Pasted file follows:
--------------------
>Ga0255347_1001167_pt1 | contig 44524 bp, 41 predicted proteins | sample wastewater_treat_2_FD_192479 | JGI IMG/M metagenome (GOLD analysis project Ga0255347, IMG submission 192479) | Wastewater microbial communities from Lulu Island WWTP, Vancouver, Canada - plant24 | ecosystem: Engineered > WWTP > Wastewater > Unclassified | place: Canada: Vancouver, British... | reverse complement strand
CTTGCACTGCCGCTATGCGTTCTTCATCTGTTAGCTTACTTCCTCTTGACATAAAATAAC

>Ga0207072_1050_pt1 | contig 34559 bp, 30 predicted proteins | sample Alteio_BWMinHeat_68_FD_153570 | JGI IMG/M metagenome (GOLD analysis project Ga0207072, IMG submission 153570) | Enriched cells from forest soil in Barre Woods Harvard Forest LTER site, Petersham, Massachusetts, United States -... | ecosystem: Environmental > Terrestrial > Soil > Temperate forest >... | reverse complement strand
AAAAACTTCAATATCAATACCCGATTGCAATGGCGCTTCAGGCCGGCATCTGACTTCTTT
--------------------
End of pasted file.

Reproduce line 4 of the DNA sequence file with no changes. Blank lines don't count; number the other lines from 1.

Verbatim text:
AAAAACTTCAATATCAATACCCGATTGCAATGGCGCTTCAGGCCGGCATCTGACTTCTTT